Reducing energy on JMU campus is a major priority in Facilities Management's sustainabiltiy plan. The university's guidelines for reducing energy on both an individual and management level are outlined in JMU Policy 1704. Benchmarking, commissioning, and energy auditing are a few avenues Facilities Management has undertaken or is exploring to assess energy usage on campus. All new construction and major renovations are required to be LEED certified (see JMU LEED certified buildings) or alternative green building rating systems: Green Globes and VEES. For more information on JMU new construction and renovations policy, click here. In addition, Facilities Management has and will continue to engage in small maintenance projects for existing buildings that will assist in maximizing energy performance. These include LED retrofitting, boiler replacement, and chiller replacement. Beginning in January of 2018, the Engineering and Sustainability department in Facilities Management began tracking such projects using GRITS, a sustainable project-tracking tool sponsored by the Sustainable Endowments Institute. 

Below is a live embedded dashboard from GRITS that shows estimated energy savings and CO2 reduction from maintenance projects undertaken by JMU since the beginning of 2018. Click on links below for more details on these projects.


Chiller Replacement (Music Building)


Boiler Replacement (Memorial Hall)

Boiler Replacement (USB)

LED Retrofit (A2)


Boiler Replacement (Bell Hall)

Building Setback (CHBS)

Building Setback (Madison Hall)

Building Setback (Showker Hall)

Building Setback (USB Annex)

Chiller Replacement (Jackson/Harrison Hall)

HVAC Replacement (Anthony Seeger Hall)

HVAC Replacement (Hillcrest House)

HVAC Replacement (Mike Mart(JMAC))

LED Retrofit (Champeons Parking Deck)

LED Retrofit (East Campus Lighting)


ECP Phase 1 Chiller Replacement

ECP Phase 2 Chiller Replacement

Energy Performance

Sustainable energy performance at JMU is best evident at residence halls. 61% of residence halls at JMU are more energy efficient than average residence halls nationally. This was based off guidelines and metrics set forth by the EPA. 

The web map below is an interactive map that shows three main themes: (1) Energy performance for each residence hall (2) Residence halls at JMU that are performing at or near the top 25% nationally.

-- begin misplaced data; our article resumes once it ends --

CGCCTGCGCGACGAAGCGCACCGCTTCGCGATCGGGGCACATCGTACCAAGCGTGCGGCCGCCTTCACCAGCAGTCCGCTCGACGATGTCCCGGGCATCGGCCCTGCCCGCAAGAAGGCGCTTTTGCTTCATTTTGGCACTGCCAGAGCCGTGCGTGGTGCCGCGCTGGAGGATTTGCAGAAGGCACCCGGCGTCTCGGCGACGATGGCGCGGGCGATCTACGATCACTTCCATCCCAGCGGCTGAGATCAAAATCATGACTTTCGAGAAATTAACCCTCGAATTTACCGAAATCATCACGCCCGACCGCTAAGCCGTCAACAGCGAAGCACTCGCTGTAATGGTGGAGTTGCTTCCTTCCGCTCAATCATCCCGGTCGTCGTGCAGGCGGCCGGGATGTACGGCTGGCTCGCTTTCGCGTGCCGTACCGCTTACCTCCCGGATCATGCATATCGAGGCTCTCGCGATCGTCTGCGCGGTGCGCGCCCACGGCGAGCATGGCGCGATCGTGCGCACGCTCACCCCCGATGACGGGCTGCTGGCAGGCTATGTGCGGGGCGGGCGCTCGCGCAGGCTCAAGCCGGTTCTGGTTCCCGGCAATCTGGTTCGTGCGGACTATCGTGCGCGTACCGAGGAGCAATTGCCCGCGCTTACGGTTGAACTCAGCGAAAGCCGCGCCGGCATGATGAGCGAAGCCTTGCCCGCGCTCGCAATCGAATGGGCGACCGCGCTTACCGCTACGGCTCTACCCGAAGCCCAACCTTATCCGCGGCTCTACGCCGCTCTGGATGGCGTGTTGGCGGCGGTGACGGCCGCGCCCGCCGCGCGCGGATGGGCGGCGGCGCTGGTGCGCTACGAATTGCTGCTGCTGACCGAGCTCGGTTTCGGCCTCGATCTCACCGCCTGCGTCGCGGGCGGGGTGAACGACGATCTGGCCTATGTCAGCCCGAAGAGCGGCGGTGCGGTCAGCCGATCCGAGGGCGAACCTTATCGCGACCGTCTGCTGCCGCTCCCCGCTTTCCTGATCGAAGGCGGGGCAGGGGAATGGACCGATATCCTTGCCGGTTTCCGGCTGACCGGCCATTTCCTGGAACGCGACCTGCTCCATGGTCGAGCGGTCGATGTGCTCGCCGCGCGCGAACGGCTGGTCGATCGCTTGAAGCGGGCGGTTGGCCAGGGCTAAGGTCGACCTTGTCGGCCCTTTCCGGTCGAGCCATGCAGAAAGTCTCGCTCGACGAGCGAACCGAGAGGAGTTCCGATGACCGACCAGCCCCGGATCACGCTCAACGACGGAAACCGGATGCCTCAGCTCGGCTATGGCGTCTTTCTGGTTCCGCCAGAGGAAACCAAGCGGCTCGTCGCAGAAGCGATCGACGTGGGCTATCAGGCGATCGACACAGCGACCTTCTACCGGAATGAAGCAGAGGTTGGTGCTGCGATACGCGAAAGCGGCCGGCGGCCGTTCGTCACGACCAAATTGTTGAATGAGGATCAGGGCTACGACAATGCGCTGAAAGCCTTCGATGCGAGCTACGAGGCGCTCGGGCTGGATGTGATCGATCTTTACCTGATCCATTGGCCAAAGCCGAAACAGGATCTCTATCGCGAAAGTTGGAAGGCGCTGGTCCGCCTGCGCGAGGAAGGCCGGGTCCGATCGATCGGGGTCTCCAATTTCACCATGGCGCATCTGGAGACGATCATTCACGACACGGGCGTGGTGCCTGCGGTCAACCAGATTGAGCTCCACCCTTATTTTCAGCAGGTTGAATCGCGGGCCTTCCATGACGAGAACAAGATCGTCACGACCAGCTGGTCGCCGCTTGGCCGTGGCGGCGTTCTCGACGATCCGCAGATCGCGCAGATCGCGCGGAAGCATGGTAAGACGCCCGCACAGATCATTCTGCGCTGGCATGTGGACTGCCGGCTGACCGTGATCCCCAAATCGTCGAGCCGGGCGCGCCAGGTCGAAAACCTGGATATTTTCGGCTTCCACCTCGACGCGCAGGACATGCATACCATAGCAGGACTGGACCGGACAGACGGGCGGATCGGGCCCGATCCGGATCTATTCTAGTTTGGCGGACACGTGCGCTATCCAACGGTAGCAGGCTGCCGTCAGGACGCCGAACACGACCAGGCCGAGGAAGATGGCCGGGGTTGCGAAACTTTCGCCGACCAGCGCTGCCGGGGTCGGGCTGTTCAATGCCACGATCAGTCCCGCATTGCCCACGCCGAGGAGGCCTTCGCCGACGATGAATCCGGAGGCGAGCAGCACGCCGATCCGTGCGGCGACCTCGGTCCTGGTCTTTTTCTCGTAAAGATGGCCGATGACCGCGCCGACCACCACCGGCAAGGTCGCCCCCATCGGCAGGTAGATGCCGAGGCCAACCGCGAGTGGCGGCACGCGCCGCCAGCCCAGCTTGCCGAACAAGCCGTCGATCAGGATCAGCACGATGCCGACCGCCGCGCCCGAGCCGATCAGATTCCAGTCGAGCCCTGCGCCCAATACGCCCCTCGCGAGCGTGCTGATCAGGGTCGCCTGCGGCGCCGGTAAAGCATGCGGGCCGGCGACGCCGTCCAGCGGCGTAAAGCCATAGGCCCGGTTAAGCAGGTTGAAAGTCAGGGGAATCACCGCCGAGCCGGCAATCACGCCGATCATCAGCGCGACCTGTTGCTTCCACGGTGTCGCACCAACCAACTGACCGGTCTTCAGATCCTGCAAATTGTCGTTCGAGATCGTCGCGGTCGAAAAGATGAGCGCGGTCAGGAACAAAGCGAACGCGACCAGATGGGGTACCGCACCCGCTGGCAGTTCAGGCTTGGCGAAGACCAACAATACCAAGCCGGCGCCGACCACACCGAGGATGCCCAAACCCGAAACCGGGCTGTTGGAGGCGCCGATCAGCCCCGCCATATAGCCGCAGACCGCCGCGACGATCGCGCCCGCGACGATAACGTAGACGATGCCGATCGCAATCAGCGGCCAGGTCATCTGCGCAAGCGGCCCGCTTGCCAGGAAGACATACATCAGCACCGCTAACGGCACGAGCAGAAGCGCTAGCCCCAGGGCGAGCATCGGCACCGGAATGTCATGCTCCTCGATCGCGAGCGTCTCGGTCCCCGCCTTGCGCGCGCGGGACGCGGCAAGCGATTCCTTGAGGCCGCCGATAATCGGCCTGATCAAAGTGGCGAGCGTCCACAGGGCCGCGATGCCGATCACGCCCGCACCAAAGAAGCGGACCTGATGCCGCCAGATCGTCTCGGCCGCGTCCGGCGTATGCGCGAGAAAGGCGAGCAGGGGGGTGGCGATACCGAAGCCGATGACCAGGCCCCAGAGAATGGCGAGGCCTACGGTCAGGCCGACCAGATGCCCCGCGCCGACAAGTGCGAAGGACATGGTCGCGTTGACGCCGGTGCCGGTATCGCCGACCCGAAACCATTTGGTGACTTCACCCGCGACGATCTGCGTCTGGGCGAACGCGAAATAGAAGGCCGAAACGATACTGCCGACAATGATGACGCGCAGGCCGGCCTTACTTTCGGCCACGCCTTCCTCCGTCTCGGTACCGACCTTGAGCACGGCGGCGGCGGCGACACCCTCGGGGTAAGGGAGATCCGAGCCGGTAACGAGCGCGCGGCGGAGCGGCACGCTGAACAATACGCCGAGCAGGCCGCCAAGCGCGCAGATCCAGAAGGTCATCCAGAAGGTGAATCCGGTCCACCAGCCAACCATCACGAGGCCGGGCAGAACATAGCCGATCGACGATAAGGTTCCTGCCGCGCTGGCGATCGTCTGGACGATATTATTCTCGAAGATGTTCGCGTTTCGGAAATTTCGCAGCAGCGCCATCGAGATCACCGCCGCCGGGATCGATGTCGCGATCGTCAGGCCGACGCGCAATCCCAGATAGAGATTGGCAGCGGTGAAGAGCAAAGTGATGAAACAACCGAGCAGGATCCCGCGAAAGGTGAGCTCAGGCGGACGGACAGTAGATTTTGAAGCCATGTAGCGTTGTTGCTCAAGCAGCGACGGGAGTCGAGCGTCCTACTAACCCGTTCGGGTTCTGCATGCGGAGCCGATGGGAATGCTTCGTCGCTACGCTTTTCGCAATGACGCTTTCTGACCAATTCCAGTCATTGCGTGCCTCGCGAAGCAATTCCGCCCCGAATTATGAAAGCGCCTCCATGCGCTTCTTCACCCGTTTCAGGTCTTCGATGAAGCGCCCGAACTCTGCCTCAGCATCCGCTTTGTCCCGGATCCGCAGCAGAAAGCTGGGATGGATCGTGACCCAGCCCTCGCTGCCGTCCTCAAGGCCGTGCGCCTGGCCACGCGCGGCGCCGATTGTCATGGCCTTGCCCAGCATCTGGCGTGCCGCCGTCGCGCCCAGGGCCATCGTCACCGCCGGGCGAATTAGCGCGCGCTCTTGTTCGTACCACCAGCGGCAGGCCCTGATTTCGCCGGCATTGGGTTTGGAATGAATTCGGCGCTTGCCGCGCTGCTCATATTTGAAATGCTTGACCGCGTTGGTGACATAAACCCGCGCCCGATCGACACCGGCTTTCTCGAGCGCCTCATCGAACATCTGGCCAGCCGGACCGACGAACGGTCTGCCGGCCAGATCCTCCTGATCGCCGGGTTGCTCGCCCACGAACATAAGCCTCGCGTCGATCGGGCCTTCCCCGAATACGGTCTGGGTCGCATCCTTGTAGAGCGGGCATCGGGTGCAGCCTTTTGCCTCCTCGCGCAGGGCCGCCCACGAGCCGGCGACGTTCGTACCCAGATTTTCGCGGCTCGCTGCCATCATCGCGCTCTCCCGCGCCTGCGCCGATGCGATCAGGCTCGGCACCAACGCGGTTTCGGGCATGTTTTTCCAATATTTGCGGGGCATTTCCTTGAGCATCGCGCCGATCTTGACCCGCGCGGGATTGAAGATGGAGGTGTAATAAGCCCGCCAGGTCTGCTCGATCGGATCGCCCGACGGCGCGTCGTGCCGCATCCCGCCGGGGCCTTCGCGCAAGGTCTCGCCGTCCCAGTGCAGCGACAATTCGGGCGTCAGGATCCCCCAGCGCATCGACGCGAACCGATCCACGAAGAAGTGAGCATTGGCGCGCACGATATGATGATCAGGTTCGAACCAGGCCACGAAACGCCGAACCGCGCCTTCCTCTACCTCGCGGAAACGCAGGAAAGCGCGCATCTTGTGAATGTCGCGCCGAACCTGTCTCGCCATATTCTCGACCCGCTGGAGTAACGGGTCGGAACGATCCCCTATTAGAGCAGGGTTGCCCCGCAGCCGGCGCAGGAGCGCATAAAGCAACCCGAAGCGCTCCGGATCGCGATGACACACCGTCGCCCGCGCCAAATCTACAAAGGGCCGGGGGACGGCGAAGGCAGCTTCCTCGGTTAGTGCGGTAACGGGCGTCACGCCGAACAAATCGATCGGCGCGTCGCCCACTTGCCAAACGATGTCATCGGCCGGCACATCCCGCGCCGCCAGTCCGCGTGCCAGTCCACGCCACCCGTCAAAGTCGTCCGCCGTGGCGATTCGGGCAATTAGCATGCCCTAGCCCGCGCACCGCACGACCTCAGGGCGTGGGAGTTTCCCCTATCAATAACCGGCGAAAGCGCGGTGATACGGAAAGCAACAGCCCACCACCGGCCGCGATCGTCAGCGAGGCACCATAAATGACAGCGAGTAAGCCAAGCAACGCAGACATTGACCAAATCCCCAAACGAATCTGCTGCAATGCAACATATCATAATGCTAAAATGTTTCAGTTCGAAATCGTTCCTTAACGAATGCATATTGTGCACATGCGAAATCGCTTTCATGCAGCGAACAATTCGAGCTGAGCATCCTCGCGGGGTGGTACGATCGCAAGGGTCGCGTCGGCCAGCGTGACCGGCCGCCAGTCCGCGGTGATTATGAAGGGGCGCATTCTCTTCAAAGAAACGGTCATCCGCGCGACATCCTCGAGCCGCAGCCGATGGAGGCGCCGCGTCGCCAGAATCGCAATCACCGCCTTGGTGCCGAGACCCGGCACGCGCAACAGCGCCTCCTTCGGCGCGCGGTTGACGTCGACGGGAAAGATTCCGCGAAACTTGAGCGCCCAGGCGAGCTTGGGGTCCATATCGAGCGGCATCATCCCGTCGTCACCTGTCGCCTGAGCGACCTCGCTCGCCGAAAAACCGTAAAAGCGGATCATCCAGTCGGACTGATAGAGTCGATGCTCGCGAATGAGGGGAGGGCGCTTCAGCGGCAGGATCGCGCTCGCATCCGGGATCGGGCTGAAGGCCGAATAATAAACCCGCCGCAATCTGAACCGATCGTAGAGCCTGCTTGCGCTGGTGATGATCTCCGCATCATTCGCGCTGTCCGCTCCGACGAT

Energy performance is measured using site energy and site EUI (Energy Use Intensity). Site energy is the annual amount of all the energy a property consumes onsite, as reported on utility bills. Site energy shows how the energy use for an individual property has changed over time. Site EUI is a method to compare energy usages of similar building types regardless of size. This is achieved by normalizing the total site energy usage (kbtu) by the buildings square footage size. The EPA through its benchmarking platform Portfolio Manager, provides national and regional EUI's for several building property types. A building's energy performance can then be properly assessed based on its use type.

The EPA recognizes buildings performing in the top 25% (that is building performing 25% above average buildings of its kind) as high performing buildings. Energy star scores provided by Portfolio Manager indicate a building's performance in percentiles; for example, an energy star score of 50 indicates a building performing at the national average for buildings of its kind. A building with an energy star score of 75 or more is performing in the top 25% nationally for buildings of similar type. The web map below highlights residence halls at JMU performing close to or in the top 25% nationally (see map for more details).  


Energy Sources

JMU uses a variety of fuel sources for energy generation. These sources are electricity purchased from the grid, natural gas, steam, chilled water, propane, and fuel oil. The map below gives more detailed information on each fuel type. It also shows building locations on campus where each fuel type is used.  Steam and natural gas are used for heating during the winter and chilled water is used for cooling during the summer. A geothermal heat pump at Wayland hall is used to capture heat from the ground during the winter and redirect heat to the ground during the summer. For information on renewables at JMU click here.

Fuel Source Cover

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